Kant was an original thinker not only in the field of ethics but in virtually every area of philosophy. His reputation skyrocketed during the last two decades of his life, and during the nineteenth century his writings were the most influential philosophical writings in Europe. Many philosophers agreed with his theories and adopted his specialized Kantian vocabulary. Others, however, were less happy with Kant’s elaborate philosophical system and picked away at parts of it, including the categorical imperative.
Kant’s philosophy served as a source of inspiration for the German philosopher, Arthur Schopenhauer. Despite the fact that he adopted many of Kant’s ideas, he also criticised some aspects of his philosophy, especially the Categorical Imperative. For Schopenhauer, the CI simply reduces to the egoistic principle: “I shouldn’t do to others what I don’t want done to myself.” Schopenhauer believed that the human behaviour is guided sometimes by sympathy for others and other times by egoistic concerns for oneself. He argued that truly moral conduct must be sympathetic, an idea contradicted by Kant’s CI.
Another early criticism of the Categorical Imperative is that by the German philosopher Georg Wilhelm Friedrich Hegel. Hegel analysed Kant’s first formulation of the CI: “Act as if the maxim of your action were to become through your will a universal law of nature.” According to Hegel, this formula “is reduced to empty formalism, and moral science is converted into mere rhetoric about duty for duty’s sake.” That is, it does not offer a clear guideline for assessing moral conduct, and it does not provide any specific moral duties that can be followed. While the CI may sound good in theory, it is difficult to apply in real life because it does not acknowledge contradictory actions.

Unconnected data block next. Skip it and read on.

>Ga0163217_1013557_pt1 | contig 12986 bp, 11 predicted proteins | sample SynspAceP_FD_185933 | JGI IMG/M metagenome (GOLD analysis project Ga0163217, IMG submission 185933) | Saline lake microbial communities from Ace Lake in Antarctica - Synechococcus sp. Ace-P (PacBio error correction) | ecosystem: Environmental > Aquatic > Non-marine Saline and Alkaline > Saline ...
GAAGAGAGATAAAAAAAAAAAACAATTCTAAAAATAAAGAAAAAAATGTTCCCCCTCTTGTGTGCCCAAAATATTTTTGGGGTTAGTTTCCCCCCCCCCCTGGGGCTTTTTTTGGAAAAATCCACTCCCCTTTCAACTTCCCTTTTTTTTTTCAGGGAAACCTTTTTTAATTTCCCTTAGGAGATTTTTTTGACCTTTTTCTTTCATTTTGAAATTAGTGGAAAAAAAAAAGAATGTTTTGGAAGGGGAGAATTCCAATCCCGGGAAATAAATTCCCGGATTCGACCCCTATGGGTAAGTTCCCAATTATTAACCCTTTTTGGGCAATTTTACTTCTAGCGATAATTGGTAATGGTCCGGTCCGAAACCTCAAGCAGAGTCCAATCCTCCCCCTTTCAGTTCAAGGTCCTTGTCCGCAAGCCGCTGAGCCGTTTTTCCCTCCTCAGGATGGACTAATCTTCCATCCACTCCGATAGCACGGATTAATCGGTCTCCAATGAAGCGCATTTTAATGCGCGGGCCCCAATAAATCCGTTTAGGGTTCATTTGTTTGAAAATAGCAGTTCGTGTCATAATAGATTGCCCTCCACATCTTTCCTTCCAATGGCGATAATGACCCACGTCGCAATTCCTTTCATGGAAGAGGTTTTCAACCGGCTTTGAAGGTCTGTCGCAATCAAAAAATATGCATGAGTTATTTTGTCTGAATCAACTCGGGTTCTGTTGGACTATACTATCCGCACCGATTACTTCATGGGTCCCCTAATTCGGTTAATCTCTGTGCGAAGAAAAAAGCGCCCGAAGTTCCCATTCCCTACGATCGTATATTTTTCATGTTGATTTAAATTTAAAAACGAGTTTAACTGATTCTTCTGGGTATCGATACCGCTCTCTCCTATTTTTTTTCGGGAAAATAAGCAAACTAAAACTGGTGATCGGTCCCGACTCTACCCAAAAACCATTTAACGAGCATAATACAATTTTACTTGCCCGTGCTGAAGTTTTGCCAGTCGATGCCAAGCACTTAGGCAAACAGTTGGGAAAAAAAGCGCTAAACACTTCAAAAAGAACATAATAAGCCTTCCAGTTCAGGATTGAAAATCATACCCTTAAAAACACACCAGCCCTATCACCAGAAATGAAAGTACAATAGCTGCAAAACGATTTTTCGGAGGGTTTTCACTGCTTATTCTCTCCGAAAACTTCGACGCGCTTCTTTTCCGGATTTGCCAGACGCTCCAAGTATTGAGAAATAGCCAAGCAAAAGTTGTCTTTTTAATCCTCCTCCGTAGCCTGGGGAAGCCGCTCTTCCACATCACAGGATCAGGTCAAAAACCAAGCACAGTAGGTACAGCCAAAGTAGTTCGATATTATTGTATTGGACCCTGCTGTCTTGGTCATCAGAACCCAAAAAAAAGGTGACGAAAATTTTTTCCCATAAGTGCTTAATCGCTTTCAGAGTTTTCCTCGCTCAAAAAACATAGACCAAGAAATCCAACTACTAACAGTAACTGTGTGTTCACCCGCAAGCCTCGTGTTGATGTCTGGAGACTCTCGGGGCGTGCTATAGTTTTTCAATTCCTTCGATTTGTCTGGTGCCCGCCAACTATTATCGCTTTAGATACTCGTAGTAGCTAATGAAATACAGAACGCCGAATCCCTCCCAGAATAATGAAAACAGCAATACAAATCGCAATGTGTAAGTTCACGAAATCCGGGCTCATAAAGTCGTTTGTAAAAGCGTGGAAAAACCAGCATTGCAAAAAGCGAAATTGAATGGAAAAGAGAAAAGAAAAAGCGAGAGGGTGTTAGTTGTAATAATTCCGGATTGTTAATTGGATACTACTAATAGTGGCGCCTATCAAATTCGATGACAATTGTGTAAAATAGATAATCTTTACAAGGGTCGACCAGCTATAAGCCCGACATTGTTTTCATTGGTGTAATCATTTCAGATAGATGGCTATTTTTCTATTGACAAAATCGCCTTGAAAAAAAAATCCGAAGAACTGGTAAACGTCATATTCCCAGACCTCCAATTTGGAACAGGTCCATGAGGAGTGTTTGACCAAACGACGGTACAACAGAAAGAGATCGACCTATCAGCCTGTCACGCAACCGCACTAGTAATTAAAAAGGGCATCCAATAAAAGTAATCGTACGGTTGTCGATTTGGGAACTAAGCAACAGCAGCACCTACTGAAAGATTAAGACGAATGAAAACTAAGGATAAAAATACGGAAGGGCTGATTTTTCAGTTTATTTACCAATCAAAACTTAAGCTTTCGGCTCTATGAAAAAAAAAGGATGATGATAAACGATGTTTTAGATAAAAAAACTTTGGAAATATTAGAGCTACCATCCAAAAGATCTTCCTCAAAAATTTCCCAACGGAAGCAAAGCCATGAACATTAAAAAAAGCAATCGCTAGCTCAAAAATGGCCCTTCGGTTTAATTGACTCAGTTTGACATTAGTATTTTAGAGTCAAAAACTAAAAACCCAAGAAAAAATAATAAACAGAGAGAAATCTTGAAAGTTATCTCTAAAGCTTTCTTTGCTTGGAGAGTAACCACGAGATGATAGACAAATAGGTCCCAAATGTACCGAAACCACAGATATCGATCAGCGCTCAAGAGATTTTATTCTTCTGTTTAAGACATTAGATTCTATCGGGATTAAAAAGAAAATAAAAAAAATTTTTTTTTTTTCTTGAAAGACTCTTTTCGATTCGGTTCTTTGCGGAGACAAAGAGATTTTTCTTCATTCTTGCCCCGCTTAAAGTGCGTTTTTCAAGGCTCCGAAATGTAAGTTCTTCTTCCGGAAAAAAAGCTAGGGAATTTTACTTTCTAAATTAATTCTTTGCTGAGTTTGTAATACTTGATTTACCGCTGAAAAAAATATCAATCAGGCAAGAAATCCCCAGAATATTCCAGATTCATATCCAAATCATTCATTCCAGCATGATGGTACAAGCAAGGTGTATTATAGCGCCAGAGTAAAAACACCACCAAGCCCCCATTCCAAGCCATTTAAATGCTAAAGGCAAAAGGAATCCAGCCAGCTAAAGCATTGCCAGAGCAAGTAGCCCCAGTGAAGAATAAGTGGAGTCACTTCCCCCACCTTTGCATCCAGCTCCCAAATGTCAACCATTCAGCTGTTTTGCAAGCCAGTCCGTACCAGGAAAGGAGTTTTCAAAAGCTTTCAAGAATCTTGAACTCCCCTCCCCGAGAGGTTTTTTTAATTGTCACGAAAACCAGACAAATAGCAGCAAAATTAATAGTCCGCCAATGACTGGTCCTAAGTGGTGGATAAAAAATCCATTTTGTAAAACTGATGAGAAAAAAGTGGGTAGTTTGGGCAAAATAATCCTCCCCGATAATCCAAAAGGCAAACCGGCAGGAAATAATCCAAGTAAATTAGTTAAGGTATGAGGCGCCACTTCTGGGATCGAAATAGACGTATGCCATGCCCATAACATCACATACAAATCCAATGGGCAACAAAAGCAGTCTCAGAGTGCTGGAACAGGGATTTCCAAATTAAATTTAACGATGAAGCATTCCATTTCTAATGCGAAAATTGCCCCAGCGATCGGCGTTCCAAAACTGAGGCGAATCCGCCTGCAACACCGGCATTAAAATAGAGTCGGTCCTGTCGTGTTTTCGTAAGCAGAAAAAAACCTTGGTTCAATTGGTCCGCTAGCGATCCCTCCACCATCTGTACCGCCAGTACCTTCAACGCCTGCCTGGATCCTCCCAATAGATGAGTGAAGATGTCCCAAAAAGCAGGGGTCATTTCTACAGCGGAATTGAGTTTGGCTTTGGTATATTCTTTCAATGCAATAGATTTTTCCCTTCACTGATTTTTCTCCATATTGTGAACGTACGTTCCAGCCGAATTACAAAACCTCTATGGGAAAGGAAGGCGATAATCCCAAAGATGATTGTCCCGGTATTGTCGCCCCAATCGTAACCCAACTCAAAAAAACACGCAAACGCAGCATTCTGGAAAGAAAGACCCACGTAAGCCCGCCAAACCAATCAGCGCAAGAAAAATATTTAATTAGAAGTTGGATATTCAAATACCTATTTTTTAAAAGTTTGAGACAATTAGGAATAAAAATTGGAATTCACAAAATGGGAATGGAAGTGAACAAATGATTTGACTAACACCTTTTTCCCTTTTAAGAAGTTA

Similarly, Jean Paul Sartre criticises Kant’s philosophy. He argued the fact that Kant’s CI does not provide guidance when facing dilemmas. He supported his idea by using an example from his own experience, during the Nazi occupation of France. Here, a young man is torn between his duty to his country, which impelled him to join the resistance and which would possibly lead to his dead and his duty to his mother who had already lost her other sons to the war. Kant’s ethical theory states that both imperatives are categorical, therefore pulling the young man is two different ways. This proves that the CI is not